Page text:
Figure 1: Proposed decision tree for the establishment of L. monocytogenes criteria in foods
a Establish a new shelf-life considering storage conditions i.e. time/temp or a new process formulation
b This numerical value should be revised based on further risk assessment
GHP and HACCP are essential in producing a safe food, and education and training can help producers and consumers apply safe handling practices. Inspection may provide evidence that the operations and practices used can consistently give a safe food while microbial testing can be used to indicate that GHP and HACCP have been effectively applied but it is recognized that sampling and testing of foods cannot guarantee their safety.
The ways in which L. monocytogenes may be introduced into fishery processing plants are numerous due to the ubiquitous nature of this bacterium. Raw marine fish does not appear to be a primary source for L. monocytogenes although slaughtered fish from colonized slaughterhouses may introduce the bacteria to a plant. Whatever the initial source of L. monocytogenes might be in each case, the main issue for the producer is to avoid colonization of the processing environment and subsequent spread to the product. This should be done by the systematic implementation of GHP and an effective HACCP programme.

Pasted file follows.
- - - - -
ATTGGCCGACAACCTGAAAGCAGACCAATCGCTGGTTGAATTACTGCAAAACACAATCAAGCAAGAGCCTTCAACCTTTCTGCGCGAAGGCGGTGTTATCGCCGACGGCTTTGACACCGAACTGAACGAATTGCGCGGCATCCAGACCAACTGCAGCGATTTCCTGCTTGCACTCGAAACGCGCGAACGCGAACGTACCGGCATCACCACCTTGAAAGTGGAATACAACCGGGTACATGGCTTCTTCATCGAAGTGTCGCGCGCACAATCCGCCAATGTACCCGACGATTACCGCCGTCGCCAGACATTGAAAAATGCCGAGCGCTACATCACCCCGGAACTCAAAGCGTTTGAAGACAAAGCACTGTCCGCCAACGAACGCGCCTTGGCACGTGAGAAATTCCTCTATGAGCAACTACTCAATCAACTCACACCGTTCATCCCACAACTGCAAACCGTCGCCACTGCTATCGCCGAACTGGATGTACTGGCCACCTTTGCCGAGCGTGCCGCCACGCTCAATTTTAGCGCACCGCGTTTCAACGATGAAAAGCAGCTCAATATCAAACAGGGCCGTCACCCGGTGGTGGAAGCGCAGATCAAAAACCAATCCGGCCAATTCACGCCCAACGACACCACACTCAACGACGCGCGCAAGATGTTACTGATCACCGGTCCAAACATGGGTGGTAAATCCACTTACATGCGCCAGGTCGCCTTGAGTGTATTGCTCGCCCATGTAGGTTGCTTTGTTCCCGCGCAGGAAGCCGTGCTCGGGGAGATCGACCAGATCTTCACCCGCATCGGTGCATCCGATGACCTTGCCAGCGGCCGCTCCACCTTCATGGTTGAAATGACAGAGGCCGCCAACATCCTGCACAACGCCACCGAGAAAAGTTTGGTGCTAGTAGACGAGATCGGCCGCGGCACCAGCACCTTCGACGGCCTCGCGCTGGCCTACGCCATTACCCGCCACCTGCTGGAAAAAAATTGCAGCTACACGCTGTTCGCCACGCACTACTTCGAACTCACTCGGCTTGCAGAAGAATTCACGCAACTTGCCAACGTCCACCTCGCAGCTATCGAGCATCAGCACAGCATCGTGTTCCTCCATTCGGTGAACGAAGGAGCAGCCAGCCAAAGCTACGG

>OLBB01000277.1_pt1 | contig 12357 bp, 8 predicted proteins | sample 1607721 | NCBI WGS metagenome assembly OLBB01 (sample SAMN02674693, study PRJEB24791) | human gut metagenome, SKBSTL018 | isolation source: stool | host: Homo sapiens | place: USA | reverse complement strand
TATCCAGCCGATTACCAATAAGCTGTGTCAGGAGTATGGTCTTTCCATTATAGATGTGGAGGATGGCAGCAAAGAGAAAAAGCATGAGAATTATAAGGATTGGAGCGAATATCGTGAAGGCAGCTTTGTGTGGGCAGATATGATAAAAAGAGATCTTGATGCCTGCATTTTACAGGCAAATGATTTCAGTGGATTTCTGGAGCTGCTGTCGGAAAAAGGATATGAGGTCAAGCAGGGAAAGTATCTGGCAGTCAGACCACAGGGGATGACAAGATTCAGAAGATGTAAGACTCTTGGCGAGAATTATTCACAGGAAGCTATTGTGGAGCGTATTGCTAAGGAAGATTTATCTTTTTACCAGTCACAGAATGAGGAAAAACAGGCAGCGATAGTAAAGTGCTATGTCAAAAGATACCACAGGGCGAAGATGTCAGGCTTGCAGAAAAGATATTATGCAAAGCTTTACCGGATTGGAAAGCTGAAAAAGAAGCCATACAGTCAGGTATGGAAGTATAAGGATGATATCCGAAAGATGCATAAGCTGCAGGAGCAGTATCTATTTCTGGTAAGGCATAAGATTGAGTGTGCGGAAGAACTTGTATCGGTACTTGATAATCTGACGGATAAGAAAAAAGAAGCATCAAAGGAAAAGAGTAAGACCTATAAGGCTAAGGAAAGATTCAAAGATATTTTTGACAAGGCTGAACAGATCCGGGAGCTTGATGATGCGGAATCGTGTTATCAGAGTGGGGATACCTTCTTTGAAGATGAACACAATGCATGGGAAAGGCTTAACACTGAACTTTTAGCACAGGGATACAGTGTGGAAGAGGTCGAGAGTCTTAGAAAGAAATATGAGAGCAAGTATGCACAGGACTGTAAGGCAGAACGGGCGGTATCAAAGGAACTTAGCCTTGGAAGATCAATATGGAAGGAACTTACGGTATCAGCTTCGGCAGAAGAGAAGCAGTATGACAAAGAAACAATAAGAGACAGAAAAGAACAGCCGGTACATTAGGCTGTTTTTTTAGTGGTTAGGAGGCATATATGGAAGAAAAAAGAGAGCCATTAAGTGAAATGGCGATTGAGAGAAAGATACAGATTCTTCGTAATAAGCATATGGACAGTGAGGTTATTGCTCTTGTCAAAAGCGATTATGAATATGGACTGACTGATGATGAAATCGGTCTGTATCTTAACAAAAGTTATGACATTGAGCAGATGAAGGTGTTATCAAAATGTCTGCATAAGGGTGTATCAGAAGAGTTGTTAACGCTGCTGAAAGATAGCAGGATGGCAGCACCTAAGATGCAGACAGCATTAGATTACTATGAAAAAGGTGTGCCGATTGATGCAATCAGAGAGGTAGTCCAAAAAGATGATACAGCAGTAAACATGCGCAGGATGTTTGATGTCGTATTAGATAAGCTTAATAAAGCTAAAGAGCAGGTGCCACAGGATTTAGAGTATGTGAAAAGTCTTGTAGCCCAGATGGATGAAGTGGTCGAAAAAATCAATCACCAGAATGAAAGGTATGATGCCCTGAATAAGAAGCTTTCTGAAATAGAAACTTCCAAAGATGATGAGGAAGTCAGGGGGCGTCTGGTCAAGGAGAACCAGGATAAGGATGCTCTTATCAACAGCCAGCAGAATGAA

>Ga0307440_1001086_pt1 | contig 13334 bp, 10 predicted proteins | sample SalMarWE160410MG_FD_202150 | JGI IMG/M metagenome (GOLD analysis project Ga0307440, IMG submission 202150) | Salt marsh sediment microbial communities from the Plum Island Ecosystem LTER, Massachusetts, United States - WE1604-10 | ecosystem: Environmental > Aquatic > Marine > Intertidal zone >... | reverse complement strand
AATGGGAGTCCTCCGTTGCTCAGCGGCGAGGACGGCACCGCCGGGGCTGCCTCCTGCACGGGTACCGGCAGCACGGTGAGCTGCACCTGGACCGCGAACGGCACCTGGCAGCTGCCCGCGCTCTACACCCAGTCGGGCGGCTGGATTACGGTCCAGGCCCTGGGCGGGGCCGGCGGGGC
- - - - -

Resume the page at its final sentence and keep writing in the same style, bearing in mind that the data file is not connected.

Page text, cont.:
Studies of smoked salmon production have identified control points for contamination with L. monocytogenes. By paying special attention to these points, including cleaning of in-process products, cleaning food-contact surfaces, separation of staff functions, personal hygiene and restriction on entry of visitors, the prevalence of L. monocytogenes in products and the processing environment was reduced in a number of plants. Including a heat treatment (hot steam, hot air, hot water at 80°C) in cleaning and sanitizing procedures at various control points (skinning-, slicing- and brining equipment) has been shown to be effective in controlling L. monocytogenes in fishery processing plants.
Research has demonstrated that sanitation and clean-up procedures appear to eliminate L. monocytogenes from the processing line and equipment, but recontamination can occur soon after resumption of processing. It has been demonstrated that reservoirs of L. monocytogenes can easily be established in the processing plant. For example, in processing of smoked salmon, the brining process and the post-brining areas have been identified as the most contaminated sites. Using pulsed-field gel electrophoresis (PFGE) for typing the isolates, it has been demonstrated that the L. monocytogenes types on the final product were similar to those associated with brining and slicing but different from the types found on the raw material.